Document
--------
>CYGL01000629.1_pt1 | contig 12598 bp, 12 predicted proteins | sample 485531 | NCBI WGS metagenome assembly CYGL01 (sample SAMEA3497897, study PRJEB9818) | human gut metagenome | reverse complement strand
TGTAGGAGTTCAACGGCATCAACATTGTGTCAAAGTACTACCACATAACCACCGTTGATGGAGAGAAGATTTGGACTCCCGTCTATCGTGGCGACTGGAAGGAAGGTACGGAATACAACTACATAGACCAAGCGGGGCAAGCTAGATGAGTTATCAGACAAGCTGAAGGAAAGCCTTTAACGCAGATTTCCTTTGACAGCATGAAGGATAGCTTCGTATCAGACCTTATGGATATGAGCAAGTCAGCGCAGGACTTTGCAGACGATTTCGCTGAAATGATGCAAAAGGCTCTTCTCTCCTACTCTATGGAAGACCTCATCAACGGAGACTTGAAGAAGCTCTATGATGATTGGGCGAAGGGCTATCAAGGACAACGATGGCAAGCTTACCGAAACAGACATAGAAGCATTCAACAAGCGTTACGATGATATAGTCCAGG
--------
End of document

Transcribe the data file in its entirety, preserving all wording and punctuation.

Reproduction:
>CYGL01000629.1_pt1 | contig 12598 bp, 12 predicted proteins | sample 485531 | NCBI WGS metagenome assembly CYGL01 (sample SAMEA3497897, study PRJEB9818) | human gut metagenome | reverse complement strand
TGTAGGAGTTCAACGGCATCAACATTGTGTCAAAGTACTACCACATAACCACCGTTGATGGAGAGAAGATTTGGACTCCCGTCTATCGTGGCGACTGGAAGGAAGGTACGGAATACAACTACATAGACCAAGCGGGGCAAGCTAGATGAGTTATCAGACAAGCTGAAGGAAAGCCTTTAACGCAGATTTCCTTTGACAGCATGAAGGATAGCTTCGTATCAGACCTTATGGATATGAGCAAGTCAGCGCAGGACTTTGCAGACGATTTCGCTGAAATGATGCAAAAGGCTCTTCTCTCCTACTCTATGGAAGACCTCATCAACGGAGACTTGAAGAAGCTCTATGATGATTGGGCGAAGGGCTATCAAGGACAACGATGGCAAGCTTACCGAAACAGACATAGAAGCATTCAACAAGCGTTACGATGATATAGTCCAGG